Elizabeth Warren Advocates Legalizing Marijuana - Here's Why

  • comments
  • print
  • email
Feb 15, 2016 12:00 PM EST

Massachusetts Senator Elizabeth Warren urges Centers for Disease Control and Prevention to consider legalizing marijuana as a substitute for painkiller. The senator also points out that this can ultimately end the opioid crisis in the country.

In a letter addressed to Centers for Disease Control and Prevention chief Thomas Friedman, Warren argued that marijuana should be explored as an alternative given the alarming increase in painkiller addictions, reports Washington Post. The Massachusetts Democrat is also asking the agency to look into the impact the legalization on opioid overdose deaths.

"Our country is faced with an opioid epidemic that only continues to grow at an alarming pace," the Democratic lawmaker was quoted by NY Daily on her letter to Frieden on Monday. "Opioid abuse is a national concern and warrants swift and immediate action."

Last month, CDC reports that the number of deaths due to opioid overdose has more than doubled between 2000 and 2014. This increase has affected both men and women across all age and ethnic groups, according to NY Daily.

Washington Post reports that Warren may have a point viewed from the standpoint of public health.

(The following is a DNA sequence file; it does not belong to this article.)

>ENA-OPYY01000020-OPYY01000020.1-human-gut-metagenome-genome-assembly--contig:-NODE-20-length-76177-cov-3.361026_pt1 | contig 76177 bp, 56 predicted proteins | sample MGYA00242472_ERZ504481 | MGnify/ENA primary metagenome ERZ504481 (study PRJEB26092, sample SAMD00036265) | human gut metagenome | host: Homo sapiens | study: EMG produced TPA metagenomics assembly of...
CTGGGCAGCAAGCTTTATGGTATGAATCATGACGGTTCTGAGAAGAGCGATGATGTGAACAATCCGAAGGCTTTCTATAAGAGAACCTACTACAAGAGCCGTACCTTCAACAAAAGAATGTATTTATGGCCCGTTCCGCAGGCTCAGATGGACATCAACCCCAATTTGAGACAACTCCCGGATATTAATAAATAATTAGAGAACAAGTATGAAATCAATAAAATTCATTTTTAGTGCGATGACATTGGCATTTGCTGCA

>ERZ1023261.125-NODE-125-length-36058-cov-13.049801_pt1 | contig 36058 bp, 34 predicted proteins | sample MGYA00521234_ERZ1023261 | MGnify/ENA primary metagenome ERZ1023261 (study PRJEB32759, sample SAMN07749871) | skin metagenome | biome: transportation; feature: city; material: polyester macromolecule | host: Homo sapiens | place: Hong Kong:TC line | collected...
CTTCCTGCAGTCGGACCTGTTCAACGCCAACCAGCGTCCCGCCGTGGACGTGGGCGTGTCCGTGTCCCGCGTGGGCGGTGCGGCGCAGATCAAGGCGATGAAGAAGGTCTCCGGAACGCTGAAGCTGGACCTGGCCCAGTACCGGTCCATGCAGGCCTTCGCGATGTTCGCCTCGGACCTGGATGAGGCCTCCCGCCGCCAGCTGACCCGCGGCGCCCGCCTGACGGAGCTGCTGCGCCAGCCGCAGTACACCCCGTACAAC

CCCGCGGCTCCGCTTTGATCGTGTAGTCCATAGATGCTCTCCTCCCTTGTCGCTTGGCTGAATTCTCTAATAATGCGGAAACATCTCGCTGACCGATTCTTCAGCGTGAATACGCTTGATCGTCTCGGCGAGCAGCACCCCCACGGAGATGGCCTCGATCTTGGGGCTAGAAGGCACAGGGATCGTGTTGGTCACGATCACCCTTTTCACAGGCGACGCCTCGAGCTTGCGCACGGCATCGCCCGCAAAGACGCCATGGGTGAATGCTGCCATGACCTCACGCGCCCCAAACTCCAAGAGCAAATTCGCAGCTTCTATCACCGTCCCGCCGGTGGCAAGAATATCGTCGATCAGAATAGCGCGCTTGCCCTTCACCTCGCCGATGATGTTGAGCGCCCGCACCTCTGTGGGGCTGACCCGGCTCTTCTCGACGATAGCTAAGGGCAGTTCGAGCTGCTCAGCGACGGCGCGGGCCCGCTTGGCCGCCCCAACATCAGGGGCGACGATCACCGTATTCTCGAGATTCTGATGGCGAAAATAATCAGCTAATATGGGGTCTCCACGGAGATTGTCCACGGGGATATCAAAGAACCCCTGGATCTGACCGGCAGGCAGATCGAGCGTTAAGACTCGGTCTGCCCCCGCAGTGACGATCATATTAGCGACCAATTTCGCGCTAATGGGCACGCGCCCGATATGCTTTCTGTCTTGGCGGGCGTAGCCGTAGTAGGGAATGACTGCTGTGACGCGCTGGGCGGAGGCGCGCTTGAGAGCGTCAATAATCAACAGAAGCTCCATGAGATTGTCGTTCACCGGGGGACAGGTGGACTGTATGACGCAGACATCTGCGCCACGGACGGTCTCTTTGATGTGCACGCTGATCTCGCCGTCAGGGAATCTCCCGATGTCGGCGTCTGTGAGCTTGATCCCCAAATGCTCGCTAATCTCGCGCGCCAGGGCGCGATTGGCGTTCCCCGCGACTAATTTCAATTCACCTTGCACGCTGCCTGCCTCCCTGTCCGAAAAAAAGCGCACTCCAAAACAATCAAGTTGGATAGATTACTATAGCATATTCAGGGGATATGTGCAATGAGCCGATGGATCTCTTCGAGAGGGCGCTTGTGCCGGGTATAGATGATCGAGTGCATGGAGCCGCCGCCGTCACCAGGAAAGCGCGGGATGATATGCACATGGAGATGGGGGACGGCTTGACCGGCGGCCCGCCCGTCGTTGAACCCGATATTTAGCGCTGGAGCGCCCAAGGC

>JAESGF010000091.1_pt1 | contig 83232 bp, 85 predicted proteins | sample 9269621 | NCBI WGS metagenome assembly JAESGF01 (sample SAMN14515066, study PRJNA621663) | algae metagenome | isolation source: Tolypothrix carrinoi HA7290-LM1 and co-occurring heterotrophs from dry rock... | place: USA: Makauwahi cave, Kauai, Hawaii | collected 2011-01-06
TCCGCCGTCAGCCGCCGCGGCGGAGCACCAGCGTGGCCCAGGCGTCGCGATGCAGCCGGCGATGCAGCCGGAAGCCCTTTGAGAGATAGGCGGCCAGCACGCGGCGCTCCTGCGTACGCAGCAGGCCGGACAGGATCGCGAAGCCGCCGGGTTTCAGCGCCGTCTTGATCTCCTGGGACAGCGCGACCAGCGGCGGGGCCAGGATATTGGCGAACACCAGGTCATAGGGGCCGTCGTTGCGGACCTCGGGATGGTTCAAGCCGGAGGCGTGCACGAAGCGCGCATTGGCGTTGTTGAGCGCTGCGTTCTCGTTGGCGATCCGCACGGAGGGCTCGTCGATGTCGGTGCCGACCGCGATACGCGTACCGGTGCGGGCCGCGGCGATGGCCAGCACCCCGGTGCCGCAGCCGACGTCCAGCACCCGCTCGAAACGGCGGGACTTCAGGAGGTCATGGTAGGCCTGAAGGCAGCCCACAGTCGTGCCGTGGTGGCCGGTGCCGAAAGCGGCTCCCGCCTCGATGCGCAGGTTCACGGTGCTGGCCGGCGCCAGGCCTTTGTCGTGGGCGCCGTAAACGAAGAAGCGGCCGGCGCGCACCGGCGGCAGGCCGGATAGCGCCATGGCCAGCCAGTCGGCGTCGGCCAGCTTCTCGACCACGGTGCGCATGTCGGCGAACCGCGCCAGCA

A huge meta-analysis of 79 studies in the Journal of the American Association found concrete evidence that marijuana is indeed effective in treating chronic pain. Researchers found improvement of 30 percent or greater with cannabinoids compared with placebo.

Another Canadian study finds support in the treatment using marijuana. Published last year in the journal Pain, the study found no proof of serious side effects among medical marijuana users after years of treatment. However, the study noted that users reported some incident of "non-serious" side effects such as coughing and dizziness.

Meanwhile, a research published last year in the journal Drug and Alcohol Review found that 52 percent of pot users reportedly drink less when taking medical marijuana. The study also established that 80 percent of medical marijuana users admitted using pot alternatively for painkillers.

The researchers concluded that the high rate of substitution for prescribed substances, especially among pain-related conditions, should urge further research into cannabis or cannabinoids as a possible substitute for opiates.

Another study published in JAMA Internal Medicine last 2014 found that a decrease of 24.8 percent in opioid overdose deaths compared to states without such laws. That translates to 1,700 fewer deaths in 2010 alone.

Lastly, an NBER working paper published last year found that presence of marijuana dispensaries was linked with a 15 to 35 percent decrease in substance abuse admissions and opiate overdose deaths.

NY Daily reports that Warren is among the growing list of politicians who advocates for a change in the nation's marijuana laws. Last year, Vermont Sen. Bernie Sanders have introduced a bill that will eliminate federal laws prohibiting marijuana. In turn, this will allow individual states to regulate pot according to their own terms.

Check out this report on medical marijuana and painkillers:

Join the Conversation
Real Time Analytics